Kunkle says even if the fleas can beat one product (which is debatable), they can’t possibly defeat two. She suggests using an adulticide (which will zonk adult fleas) such as Advantage, Frontline Plus or Revolution in combination with an insect growth regulator (which prevents eggs from hatching) such as Sentinel or PROGRAM.

      Arguably Frontline Plus may be used alone since it gives a terminal blast to adult fleas, but also breaks the flea life cycle by killing their eggs and larvae preventing re-infestation.

      Dryden offers another option, which is to use Sentinel or PROGRAM (which prevents the reproductive cycle but doesn’t kill adults) with a daily quick killer of live fleas, called CAPSTAR, as needed.

      This plan of combining products, which was developed by Dryden, is called an integrative approach. In Dryden’s perfect world, everyone would use an integrative approach. If enough people did – it’s one offensive tactic that really could impact the future of the species of flea that most affects our pets (Ctenocephalides felis). “Not only would you kill adults, but you’d limit their reproduction,” he explains.

      Fleas spread diseases like tapeworms, and might create considerable allergic responses in some pets. After all, the flea was responsible for spreading the Great Plague in Europe. No one wants fleas. And when an infestation occurs, those buggers don’t hesitate to bite people. No wonder, everyone seems on board with the idea of annihilating them. Still, out of concern for our pets – a safe stealth attack is best.  That’s why Sentry created a new series of natural flea (and tick) busting products for dogs and cats called Natural Defense. The ingredient list in Natural Defense sounds like a human snack list, and includes peppermint, cinnamon, thyme and lemon grass oils.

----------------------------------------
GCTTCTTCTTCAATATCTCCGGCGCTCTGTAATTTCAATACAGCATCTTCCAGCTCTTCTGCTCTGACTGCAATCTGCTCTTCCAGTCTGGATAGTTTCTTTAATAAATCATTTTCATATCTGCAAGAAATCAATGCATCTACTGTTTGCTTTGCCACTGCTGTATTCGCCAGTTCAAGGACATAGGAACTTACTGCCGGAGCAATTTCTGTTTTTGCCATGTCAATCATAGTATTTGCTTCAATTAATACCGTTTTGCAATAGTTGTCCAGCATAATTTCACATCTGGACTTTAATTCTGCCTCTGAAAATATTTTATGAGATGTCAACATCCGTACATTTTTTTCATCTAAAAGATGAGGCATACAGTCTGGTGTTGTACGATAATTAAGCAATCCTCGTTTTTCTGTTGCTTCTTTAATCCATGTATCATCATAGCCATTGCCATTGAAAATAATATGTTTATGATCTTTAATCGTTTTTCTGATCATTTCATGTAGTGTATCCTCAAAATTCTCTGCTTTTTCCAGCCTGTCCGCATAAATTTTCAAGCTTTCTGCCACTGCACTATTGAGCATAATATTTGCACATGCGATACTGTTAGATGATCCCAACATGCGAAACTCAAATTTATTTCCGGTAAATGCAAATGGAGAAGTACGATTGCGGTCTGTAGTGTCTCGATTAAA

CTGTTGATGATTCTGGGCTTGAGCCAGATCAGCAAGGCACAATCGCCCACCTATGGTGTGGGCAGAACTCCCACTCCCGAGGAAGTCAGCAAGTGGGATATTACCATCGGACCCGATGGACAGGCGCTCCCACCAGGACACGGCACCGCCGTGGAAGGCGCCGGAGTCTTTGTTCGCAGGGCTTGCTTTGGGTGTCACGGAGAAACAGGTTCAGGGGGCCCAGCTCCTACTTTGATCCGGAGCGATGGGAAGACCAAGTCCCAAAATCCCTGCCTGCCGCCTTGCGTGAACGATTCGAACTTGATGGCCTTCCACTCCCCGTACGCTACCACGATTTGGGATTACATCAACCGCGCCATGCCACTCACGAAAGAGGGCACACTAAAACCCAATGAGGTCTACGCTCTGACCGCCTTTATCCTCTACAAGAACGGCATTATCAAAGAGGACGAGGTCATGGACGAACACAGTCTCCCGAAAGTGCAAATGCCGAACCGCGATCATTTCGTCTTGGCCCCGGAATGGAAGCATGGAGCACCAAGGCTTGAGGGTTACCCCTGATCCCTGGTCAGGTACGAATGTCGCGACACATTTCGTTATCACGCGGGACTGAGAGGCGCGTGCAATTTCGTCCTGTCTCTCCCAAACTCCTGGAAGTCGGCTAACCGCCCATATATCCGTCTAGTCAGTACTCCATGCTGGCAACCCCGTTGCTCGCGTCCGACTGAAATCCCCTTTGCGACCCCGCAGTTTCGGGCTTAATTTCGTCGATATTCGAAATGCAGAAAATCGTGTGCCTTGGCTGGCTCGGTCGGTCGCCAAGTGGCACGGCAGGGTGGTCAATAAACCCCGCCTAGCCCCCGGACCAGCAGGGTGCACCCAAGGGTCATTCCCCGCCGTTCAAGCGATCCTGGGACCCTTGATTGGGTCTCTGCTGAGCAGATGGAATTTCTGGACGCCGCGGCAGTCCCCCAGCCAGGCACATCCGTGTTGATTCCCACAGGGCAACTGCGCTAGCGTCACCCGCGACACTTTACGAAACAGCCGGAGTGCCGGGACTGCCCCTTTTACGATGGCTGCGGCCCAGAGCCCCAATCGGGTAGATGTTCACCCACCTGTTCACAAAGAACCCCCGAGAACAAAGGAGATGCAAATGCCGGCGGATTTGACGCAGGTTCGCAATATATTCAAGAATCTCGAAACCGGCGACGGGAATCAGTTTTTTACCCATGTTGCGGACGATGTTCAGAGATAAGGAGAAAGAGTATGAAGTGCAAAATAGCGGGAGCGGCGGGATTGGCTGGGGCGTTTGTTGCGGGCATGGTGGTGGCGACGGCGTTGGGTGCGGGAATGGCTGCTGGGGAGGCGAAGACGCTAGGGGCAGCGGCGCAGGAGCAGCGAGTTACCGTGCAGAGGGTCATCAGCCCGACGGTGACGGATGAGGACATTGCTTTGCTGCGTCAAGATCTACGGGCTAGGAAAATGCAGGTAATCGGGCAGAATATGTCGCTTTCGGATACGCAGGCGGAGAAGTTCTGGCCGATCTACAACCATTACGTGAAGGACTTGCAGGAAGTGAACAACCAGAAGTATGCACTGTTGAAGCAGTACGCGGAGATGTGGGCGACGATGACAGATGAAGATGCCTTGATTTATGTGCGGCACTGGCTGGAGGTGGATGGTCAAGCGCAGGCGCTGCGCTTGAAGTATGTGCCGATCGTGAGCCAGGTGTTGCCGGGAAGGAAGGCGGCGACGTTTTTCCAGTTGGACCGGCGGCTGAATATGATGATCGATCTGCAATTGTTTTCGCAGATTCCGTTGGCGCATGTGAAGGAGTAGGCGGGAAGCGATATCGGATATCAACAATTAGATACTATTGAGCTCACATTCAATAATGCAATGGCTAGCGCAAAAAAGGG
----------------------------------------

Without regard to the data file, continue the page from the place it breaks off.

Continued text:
Dryden, who was unfamiliar with the new Natural Defense line couldn’t offer a specific comment. He does add, “It’s important to understand, just because something is natural doesn’t mean it is not a chemical – lots of chemicals are natural. And their safety is unknown. In fact, it’s amazing how safe the current (veterinary recommended) flea products are.”

      Dryden noted pier-review studies have proven the safety as well as the efficacy of those established veterinary flea products currently on the market. And no such studies have been published for Natural Defense (available over the counter wherever pet supplies are sold). Although, he does concede, there is a market of consumers who will likely be impressed with using these presumably safe and familiar sounding ingredients.

      Joel Adamson, vice president marketing for Sergeant’s Pet Care Products, Inc., the manufacturer of Natural Defense, is quick to point out it’s not as if no research has been conducted on Natural Defense. Although, he actually agrees that if it’s natural, it doesn’t necessarily follow that it’s better or safer. He says, “In this case, we’ve come out with something that works that we believe people will like.”

      Dryden cheers, “The good news is that there are choices, and if you use the products like you’re supposed to – you should never see fleas again!”

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Steve Dale is a certified animal behavior specialist who has been a trusted voice in the world of pet health for over 20 years. You have likely heard him on the radio, read him in print and online, and seen him speaking at events all over the world. His contributions to advancing pet wellness have earned him many an award and recognition around the globe.